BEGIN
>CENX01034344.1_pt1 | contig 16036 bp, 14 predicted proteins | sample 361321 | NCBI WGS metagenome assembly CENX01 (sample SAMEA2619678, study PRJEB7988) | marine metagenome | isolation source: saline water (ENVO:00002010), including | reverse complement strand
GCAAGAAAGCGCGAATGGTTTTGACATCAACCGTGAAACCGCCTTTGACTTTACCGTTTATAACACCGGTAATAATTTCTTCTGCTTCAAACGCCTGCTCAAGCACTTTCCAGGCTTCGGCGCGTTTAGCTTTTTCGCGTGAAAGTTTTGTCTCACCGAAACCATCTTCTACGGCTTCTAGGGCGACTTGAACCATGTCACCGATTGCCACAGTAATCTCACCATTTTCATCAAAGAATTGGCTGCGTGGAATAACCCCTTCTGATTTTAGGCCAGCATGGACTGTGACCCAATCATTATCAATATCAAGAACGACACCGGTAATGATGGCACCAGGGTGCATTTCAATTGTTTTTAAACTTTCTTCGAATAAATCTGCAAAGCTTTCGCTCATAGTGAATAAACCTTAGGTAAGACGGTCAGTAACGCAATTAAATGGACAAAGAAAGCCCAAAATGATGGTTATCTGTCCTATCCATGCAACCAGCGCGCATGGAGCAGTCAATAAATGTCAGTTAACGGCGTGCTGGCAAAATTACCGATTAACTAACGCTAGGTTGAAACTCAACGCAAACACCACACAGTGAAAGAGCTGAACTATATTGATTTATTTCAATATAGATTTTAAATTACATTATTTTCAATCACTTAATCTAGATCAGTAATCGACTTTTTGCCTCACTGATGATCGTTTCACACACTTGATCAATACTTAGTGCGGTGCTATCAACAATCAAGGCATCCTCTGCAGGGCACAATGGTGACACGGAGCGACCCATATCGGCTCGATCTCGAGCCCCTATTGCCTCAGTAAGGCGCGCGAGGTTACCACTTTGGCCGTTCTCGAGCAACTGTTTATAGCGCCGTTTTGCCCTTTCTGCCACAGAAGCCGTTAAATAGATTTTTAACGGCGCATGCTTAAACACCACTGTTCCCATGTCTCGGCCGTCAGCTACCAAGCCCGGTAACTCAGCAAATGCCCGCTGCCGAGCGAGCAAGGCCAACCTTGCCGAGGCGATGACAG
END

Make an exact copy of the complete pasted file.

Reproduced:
>CENX01034344.1_pt1 | contig 16036 bp, 14 predicted proteins | sample 361321 | NCBI WGS metagenome assembly CENX01 (sample SAMEA2619678, study PRJEB7988) | marine metagenome | isolation source: saline water (ENVO:00002010), including | reverse complement strand
GCAAGAAAGCGCGAATGGTTTTGACATCAACCGTGAAACCGCCTTTGACTTTACCGTTTATAACACCGGTAATAATTTCTTCTGCTTCAAACGCCTGCTCAAGCACTTTCCAGGCTTCGGCGCGTTTAGCTTTTTCGCGTGAAAGTTTTGTCTCACCGAAACCATCTTCTACGGCTTCTAGGGCGACTTGAACCATGTCACCGATTGCCACAGTAATCTCACCATTTTCATCAAAGAATTGGCTGCGTGGAATAACCCCTTCTGATTTTAGGCCAGCATGGACTGTGACCCAATCATTATCAATATCAAGAACGACACCGGTAATGATGGCACCAGGGTGCATTTCAATTGTTTTTAAACTTTCTTCGAATAAATCTGCAAAGCTTTCGCTCATAGTGAATAAACCTTAGGTAAGACGGTCAGTAACGCAATTAAATGGACAAAGAAAGCCCAAAATGATGGTTATCTGTCCTATCCATGCAACCAGCGCGCATGGAGCAGTCAATAAATGTCAGTTAACGGCGTGCTGGCAAAATTACCGATTAACTAACGCTAGGTTGAAACTCAACGCAAACACCACACAGTGAAAGAGCTGAACTATATTGATTTATTTCAATATAGATTTTAAATTACATTATTTTCAATCACTTAATCTAGATCAGTAATCGACTTTTTGCCTCACTGATGATCGTTTCACACACTTGATCAATACTTAGTGCGGTGCTATCAACAATCAAGGCATCCTCTGCAGGGCACAATGGTGACACGGAGCGACCCATATCGGCTCGATCTCGAGCCCCTATTGCCTCAGTAAGGCGCGCGAGGTTACCACTTTGGCCGTTCTCGAGCAACTGTTTATAGCGCCGTTTTGCCCTTTCTGCCACAGAAGCCGTTAAATAGATTTTTAACGGCGCATGCTTAAACACCACTGTTCCCATGTCTCGGCCGTCAGCTACCAAGCCCGGTAACTCAGCAAATGCCCGCTGCCGAGCGAGCAAGGCCAACCTTGCCGAGGCGATGACAG